• No personal licence holder is required to authorise sales of alcohol
  • No Designated Premises Supervisor is required to be nominated
  • Authorities (such as the Police) have more limited powers of entry because the premises are considered private and not open to the public
  • The premises are not subject to many powers of closure (such as closure on the order of the Magistrates’ Court and applied to all licensed premises in an area where disorder is happening or expected to happen)
  • Premises which are covered by Club Premises Certificates can benefit from higher stakes on gaming machines

Which permission is the most appropriate for a particular venue will depend on the individual circumstances of that venue, but it is imperative that operators understand the limits of their authorisation because the consequences are potentially serious.  As an example, a premises covered by a Club Premises Certificate who hired out their venue to a non-member for a function involving regulated entertainment and the sale of alcohol would be guilty of an offence under the Licensing Act 2003 which is punishable by an unlimited fine and / or up to six months in prison.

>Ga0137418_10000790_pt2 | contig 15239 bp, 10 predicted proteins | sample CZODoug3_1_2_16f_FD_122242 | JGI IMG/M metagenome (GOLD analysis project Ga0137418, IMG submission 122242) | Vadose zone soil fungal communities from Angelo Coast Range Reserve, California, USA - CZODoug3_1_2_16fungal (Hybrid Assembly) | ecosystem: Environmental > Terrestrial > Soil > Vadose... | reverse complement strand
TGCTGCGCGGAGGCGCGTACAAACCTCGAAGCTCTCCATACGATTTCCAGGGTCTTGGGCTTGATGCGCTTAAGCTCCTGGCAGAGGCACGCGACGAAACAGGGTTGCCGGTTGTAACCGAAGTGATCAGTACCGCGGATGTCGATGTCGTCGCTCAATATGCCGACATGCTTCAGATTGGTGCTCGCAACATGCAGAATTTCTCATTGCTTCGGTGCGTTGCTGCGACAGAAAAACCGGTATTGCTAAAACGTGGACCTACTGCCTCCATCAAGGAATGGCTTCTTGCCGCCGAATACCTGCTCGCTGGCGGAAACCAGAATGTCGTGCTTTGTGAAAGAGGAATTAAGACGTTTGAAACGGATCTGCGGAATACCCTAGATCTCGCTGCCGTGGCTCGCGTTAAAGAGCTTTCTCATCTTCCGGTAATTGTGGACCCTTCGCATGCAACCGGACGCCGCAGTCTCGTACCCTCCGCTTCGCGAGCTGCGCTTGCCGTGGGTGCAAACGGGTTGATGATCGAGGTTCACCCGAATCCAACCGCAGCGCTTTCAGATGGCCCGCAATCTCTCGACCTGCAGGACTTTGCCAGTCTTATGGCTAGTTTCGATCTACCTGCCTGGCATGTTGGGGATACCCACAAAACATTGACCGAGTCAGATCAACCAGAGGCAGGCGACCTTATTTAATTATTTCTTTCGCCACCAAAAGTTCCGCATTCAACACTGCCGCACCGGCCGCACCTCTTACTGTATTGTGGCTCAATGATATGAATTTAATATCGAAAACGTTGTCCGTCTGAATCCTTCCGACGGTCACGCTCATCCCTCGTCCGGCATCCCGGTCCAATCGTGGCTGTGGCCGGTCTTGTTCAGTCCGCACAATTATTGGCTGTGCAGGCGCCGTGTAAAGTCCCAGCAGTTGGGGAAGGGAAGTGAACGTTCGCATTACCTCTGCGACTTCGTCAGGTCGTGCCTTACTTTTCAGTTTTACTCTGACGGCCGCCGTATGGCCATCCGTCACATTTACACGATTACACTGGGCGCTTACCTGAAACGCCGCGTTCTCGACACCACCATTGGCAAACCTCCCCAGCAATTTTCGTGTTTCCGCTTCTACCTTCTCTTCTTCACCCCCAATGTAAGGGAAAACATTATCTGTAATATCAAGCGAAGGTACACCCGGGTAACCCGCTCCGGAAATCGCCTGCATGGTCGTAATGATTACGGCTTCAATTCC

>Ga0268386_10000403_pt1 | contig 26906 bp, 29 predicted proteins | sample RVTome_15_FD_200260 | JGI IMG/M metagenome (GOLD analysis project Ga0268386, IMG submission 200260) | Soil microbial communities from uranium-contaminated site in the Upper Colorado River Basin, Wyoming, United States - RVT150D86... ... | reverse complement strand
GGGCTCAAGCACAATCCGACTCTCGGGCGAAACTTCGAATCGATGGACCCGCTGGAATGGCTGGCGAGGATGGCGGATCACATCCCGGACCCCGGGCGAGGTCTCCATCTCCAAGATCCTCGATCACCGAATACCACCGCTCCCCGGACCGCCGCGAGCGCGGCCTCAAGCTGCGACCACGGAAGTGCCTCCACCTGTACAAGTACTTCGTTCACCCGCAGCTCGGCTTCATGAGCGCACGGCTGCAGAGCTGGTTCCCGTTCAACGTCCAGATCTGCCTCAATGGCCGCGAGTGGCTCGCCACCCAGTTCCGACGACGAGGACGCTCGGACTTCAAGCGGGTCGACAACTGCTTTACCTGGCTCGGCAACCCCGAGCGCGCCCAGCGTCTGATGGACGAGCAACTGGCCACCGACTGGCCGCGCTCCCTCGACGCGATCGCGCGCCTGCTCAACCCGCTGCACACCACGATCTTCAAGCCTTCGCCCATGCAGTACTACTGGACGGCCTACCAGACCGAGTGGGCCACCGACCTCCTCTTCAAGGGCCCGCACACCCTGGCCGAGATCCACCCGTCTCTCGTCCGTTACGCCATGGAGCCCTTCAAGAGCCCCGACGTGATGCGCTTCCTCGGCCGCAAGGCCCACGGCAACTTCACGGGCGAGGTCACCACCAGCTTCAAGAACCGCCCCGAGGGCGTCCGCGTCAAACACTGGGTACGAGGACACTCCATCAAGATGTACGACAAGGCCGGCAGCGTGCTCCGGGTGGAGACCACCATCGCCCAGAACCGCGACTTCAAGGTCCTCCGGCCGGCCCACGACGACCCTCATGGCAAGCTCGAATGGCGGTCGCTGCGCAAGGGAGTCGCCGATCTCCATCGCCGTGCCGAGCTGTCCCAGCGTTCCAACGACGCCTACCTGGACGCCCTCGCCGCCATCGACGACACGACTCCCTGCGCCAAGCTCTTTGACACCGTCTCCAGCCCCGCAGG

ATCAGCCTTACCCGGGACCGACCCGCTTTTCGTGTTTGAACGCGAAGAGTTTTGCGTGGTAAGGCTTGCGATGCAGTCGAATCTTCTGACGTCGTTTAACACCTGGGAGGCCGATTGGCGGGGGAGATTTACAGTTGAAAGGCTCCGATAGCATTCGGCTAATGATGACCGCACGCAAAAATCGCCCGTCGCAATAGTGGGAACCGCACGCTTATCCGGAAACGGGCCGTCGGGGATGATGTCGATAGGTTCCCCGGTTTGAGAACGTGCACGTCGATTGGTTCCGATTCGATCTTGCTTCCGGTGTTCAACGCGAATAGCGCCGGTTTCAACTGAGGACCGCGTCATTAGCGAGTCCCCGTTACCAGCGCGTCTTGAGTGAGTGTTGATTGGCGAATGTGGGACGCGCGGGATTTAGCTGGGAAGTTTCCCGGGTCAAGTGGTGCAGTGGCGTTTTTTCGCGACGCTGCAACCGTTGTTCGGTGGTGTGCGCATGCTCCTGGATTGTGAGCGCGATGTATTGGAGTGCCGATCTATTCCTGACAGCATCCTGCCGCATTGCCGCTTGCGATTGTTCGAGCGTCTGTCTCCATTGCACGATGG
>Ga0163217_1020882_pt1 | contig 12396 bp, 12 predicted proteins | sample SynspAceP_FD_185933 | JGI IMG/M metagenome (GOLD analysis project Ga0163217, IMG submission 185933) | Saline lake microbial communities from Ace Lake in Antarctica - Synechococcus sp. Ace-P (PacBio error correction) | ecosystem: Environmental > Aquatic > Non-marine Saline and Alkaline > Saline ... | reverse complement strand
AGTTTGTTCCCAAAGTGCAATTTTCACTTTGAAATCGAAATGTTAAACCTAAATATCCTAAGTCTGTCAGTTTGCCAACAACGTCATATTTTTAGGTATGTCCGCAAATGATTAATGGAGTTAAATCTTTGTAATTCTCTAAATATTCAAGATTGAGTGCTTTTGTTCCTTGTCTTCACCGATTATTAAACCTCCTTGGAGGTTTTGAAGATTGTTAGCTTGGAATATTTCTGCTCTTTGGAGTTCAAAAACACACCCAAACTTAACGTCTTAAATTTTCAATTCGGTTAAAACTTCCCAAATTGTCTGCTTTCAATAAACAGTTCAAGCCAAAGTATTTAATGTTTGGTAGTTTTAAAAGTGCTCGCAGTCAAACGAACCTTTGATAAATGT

At Napthens we are one of the few law firms in the country to have a dedicated department of Licensing specialists.  If you would like additional advice or to discuss your circumstances, then please do not hesitate to contact a member of our Licensing team.